Treatment – Resolving Peroneal Nerve Entrapment

The proper treatment of peroneal nerve entrapment must not only address problems with the peroneal neve, but MUST also correct any biomechanical problems at the hip or foot as well (remember, these factors are often what is creating the overload at the knee and peroneal nerve in the first place).

For treatment to be effective we have found that there are certain steps that must be followed, and these steps must be performed in the right order if we are to expect the right results.  Here is our approach when treating peroneal nerve entrapment in our clinic….

 

Step 1 – Resolve scar tissue adhesions and facilitate peroneal nerve sliding

The first step is to treat the scar tissue adhesions.  As explained above, these adhesions are essentially gluing the peroneal nerve to the surrounding muscles, preventing the nerve from sliding around the knee.

Scar tissue adhesions do not resolve with stretching or traditional massage or soft tissue methods, but instead must be treated with specialized techniques.  One of the most effective methods is to use a technique known as Active Release Techniques (ART). For those who are unfamiliar with this treatment method, ART is a new and highly successful hands-on treatment method that was specifically designed to identify and address scar tissue adhesions that are interfering with the normal movement of the body.

During an ART treatment the practitioner will first shorten the muscle, tendon, ligament, or joint capsule and then apply a very specific tension with their hands as they stretch and lengthen the tissues.  As the tissue lengthens the practitioner is able to assess the texture and tension of the tissue to determine if the tissue is healthy or contains scar tissue that needs further treatment.  There are hundreds of specific ART protocols to treat the various muscles, tendons, ligaments, and nerves in the body, including the peroneal nerve.  (click here for more information on ART treatment).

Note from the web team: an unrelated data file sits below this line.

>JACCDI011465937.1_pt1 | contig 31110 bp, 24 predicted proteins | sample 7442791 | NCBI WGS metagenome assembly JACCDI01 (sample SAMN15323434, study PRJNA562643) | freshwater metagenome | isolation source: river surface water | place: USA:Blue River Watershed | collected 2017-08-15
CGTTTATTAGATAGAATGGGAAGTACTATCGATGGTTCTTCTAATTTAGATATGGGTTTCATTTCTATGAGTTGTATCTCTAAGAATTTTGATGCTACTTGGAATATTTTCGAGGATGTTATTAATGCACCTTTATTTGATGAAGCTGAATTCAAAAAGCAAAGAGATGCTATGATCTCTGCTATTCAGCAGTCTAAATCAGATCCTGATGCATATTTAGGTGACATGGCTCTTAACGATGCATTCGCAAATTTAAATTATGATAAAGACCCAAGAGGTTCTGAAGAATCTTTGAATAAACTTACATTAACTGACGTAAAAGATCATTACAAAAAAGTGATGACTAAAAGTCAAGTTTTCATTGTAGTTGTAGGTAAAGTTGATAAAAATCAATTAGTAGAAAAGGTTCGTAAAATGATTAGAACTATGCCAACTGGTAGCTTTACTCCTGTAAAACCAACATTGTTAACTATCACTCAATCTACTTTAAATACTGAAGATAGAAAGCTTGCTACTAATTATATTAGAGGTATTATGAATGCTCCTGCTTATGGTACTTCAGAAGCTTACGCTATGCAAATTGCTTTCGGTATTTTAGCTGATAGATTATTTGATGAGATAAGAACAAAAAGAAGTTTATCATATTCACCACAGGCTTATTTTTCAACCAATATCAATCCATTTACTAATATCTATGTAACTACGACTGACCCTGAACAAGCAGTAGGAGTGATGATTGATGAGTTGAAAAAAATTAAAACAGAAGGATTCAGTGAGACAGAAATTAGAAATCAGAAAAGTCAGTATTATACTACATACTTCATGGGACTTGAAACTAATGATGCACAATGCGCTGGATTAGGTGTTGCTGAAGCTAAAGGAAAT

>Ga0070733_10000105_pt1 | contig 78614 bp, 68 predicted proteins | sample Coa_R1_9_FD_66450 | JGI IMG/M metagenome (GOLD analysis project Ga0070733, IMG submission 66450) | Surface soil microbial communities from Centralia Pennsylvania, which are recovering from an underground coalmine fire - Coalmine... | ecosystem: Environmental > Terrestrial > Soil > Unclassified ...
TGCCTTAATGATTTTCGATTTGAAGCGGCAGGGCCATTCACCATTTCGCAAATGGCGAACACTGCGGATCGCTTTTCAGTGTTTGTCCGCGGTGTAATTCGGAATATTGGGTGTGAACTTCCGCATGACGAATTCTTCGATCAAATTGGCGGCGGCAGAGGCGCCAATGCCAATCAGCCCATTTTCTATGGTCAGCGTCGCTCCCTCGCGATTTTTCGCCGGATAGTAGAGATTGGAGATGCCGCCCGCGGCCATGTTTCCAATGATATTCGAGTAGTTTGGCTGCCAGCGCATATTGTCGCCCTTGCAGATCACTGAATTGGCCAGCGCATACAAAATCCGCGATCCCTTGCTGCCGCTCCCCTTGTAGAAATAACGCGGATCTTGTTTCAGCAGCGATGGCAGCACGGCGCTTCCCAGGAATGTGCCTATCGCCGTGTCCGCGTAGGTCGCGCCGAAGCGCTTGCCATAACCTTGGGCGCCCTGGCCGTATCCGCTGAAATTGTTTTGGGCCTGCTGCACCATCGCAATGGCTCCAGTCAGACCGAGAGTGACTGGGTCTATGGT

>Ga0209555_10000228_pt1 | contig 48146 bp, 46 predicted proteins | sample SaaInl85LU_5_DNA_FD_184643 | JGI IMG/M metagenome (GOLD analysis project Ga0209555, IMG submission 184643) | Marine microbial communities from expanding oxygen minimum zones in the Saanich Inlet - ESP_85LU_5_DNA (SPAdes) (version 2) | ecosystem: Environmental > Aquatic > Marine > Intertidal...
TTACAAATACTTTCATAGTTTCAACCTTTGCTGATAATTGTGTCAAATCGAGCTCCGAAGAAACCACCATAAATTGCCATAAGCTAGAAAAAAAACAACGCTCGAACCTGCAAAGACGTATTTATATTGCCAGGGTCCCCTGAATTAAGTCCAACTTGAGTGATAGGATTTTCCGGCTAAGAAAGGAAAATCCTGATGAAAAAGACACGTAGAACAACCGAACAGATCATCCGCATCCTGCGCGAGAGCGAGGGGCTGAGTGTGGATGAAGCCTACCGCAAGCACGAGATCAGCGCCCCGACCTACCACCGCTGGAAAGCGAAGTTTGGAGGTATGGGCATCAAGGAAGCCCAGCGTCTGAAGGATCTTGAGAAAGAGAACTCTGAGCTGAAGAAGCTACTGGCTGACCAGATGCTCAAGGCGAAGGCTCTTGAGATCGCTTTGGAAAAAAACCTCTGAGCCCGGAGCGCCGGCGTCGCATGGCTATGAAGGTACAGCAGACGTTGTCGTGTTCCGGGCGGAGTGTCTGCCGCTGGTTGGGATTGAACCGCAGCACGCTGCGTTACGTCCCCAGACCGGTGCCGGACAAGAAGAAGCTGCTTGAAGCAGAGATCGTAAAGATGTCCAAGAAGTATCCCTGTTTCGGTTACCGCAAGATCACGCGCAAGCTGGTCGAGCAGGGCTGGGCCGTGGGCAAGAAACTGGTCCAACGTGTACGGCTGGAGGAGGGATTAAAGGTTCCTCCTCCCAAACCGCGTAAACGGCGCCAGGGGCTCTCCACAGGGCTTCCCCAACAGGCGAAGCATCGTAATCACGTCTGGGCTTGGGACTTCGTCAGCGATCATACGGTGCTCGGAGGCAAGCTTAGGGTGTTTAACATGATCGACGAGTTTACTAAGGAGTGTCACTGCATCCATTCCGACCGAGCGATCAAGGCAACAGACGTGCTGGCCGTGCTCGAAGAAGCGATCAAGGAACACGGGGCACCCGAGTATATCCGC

Step 2 – Correct strength and flexibility

Simply treating the scar tissue adhesions will promote the normal health and sliding of the peroneal nerve, and will often result in a significant reduction in pain.  In fact, it is not uncommon to see a significant improvement  in just a few visits.  However, although addressing the scar tissue frees the nerve and makes the muscles healthier, the muscles of the knee or leg may still be somewhat tight or weak.  When this is the case specific stretches or exercises can be incorporated into a home exercise/rehabilitation routine to help support in office care. Initially the focus is on correcting local muscle deficiencies (i.e., at the knee, hip, or foot).

 

Step 3 – Re-Train Functional Movement Patterns

The final stage with treatment is to ensure proper alignment and movement coordination of the foot, knee, hip, and trunk with functional movement patterns.  This ensures movement of the hip, knee, and foot are coordinated and working together as a unit and the stress has been relieved from the peroneal nerve.  This is what is required during real life activities such as running, walking, cycling, and climbing stairs (the key functional movement patterns with respect to peroneal nerve entrapment / irritation include the squat, 1 leg squat, and lunge).